Her hand rubbed the texture of the wood under her. Even though she knew Pedro spent hours polishing it, she ignored his efforts in favor of fantasies of embracing Tomas. Ophelia made the sign of the cross and wondered how she’d tell Father Olvida about her yearnings at confession on Friday morning. She crossed herself again. Her daydream filled out in her mind. An overpowering desire to caress Tomas troubled her, but didn’t dissipate. The profile of Father Olvida’s face in the confessional kept on getting confused with Tomas’ face in her fantasy, ruining the joy. She got up, pressed her damp clothes down flat and decided to move on. Knowing that this spot was the first place Pedro would look for her, combined with her desire to escape from the alternating images of Father Olvida and Tomas in her reveries. She wanted to let time heal the wounds stemming from him after what she’d said by the waterfalls.
A howler monkey bellowed, but Ophelia had grown up under the volcano and her friendship with Consuela had trained her in familiarity with the fearsome sounding animals. A happy memory of a simpler time in her youth made Ophelia smile. She remembered the first time Consuela took Pedro, Tomas and her into the jungle to follow the beasts. They mimicked Consuela, copying her practiced monkey dance, learning their ways from the budding naturalist. Some monkeys rustled branches in the canopy above her.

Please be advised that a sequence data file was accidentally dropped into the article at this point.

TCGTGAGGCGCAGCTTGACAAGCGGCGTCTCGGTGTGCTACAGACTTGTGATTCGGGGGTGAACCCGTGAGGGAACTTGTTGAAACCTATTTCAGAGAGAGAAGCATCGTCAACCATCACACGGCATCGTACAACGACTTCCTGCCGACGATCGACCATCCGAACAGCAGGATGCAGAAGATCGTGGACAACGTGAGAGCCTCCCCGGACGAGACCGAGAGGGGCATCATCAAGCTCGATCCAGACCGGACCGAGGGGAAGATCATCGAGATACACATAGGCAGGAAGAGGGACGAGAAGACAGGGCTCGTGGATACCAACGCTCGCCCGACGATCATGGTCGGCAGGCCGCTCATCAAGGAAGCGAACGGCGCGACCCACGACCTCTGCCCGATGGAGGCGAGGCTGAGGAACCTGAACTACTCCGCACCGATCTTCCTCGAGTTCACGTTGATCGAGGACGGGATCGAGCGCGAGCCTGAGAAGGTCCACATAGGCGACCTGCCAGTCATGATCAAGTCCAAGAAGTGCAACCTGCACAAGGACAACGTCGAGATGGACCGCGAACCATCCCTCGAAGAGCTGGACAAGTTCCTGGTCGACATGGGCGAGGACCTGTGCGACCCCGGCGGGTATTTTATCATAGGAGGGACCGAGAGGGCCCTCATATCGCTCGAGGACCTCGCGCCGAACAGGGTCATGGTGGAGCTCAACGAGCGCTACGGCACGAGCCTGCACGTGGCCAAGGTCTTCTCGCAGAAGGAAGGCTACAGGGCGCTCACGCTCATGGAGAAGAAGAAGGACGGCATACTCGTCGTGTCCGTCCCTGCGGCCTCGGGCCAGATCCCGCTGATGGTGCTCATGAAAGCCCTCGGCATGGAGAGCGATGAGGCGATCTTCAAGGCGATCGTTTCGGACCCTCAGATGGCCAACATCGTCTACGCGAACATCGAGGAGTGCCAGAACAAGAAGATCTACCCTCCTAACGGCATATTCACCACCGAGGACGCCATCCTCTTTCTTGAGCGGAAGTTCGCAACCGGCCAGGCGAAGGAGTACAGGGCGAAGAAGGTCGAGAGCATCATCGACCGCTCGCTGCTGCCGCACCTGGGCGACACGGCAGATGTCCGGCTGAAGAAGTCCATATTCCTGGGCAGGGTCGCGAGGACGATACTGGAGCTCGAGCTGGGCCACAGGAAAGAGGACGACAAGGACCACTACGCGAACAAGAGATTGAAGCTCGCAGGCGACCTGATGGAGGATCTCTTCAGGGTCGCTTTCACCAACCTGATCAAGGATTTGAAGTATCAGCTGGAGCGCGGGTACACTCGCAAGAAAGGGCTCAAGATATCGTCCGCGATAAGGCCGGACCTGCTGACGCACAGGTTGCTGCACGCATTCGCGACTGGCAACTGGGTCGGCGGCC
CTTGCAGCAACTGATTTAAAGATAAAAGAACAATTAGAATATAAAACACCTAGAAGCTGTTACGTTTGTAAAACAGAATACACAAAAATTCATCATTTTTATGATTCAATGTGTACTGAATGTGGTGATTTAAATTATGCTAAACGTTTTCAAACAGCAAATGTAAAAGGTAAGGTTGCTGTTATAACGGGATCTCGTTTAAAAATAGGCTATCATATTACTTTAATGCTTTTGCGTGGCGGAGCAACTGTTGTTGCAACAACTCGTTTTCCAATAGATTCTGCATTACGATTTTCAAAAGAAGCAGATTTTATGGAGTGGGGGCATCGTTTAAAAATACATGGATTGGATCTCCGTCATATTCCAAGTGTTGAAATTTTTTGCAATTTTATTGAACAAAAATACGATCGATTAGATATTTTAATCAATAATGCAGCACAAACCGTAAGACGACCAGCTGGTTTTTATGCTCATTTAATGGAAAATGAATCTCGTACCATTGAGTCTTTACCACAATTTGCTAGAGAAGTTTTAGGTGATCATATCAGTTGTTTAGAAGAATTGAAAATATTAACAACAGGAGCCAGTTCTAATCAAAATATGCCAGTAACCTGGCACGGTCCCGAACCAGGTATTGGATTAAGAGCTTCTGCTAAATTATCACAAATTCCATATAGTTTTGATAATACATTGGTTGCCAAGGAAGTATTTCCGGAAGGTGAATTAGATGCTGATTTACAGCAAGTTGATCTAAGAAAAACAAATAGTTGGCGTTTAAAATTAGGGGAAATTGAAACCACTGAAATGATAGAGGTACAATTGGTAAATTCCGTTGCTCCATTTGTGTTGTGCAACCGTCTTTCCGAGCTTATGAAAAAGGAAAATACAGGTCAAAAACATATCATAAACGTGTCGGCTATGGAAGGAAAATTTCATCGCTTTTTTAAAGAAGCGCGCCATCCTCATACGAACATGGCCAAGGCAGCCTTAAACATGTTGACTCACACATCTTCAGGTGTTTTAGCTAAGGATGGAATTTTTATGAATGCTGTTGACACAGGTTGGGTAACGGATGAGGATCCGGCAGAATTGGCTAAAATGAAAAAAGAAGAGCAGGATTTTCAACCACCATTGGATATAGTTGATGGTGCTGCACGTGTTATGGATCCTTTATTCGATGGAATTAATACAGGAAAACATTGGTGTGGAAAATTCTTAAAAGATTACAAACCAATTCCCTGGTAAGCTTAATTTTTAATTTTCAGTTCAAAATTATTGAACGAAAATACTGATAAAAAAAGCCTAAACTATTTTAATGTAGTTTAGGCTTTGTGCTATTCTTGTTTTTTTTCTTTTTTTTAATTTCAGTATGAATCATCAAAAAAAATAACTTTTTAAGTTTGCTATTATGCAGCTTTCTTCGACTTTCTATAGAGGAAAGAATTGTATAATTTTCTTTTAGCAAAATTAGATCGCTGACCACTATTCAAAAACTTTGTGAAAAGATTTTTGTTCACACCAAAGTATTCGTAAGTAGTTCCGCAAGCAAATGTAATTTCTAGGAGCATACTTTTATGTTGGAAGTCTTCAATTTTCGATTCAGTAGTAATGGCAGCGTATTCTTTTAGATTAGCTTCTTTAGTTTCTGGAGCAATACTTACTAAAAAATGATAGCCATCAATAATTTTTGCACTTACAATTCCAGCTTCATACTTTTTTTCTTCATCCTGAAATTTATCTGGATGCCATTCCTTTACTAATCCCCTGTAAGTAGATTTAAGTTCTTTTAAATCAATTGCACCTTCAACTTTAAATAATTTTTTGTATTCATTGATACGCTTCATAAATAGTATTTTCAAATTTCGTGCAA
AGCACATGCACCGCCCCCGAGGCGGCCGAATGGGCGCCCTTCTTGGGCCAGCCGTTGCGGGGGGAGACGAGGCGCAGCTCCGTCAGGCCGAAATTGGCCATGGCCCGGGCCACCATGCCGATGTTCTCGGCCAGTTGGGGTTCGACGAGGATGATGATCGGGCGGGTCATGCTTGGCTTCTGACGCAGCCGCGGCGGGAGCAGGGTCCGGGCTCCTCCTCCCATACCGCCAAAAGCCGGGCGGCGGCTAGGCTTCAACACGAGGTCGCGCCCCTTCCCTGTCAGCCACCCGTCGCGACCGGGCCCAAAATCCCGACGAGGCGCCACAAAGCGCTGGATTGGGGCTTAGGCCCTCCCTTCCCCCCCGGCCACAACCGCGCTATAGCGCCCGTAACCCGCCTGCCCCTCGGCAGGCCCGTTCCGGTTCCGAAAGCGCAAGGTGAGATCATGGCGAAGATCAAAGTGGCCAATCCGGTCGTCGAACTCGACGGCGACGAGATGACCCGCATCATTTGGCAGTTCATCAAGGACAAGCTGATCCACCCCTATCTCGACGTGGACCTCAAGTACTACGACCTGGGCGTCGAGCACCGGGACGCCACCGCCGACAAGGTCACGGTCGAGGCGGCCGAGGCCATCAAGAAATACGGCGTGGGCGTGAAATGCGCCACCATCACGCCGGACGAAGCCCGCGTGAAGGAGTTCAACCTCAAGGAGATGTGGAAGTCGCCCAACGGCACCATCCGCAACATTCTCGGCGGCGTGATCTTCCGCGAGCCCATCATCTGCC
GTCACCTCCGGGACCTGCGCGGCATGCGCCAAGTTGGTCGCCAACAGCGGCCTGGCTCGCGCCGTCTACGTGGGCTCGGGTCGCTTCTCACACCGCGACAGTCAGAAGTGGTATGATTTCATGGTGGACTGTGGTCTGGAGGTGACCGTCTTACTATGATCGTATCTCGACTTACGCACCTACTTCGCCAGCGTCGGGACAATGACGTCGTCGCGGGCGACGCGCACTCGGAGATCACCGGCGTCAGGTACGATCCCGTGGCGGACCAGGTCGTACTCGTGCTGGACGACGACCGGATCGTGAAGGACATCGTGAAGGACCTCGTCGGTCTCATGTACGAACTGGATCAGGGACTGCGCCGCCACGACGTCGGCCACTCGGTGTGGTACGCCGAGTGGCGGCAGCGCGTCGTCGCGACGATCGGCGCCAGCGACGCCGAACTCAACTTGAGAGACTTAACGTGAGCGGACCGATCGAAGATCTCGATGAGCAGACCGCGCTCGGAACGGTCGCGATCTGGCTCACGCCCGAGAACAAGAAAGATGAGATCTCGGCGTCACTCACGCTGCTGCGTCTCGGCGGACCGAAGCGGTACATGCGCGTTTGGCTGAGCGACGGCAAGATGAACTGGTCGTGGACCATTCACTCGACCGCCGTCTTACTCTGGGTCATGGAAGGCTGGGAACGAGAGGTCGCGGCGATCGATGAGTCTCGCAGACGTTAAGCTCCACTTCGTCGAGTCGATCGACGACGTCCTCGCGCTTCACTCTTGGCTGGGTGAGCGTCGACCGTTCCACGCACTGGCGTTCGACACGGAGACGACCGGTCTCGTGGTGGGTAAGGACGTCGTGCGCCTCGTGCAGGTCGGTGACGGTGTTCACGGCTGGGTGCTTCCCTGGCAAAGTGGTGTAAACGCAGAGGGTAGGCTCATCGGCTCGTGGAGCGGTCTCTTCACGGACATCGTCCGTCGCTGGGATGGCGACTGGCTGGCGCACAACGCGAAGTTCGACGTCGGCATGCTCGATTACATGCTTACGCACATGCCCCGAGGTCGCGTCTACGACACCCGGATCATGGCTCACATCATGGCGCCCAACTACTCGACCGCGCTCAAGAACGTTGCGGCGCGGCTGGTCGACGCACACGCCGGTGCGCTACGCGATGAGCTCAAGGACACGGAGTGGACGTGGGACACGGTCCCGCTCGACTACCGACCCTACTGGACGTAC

Ophelia looked up at a family of monkeys in a (what kind of tree?) tree to her left. One of the larger animals was lying in the v-shaped crook of a branch that extended far over the path. Its arms lolled over the sides of the branches until decided to move. The monkey scrunched its shoulders and dropped through the space between the branches to a lower perch. Muscled legs held it in place as it dangled and made what could only be called a laughing noise. It defied gravity appearing as though it would fall. Instead of falling, it spit into its hand and threw the spittle at Ophelia, missing her by inches.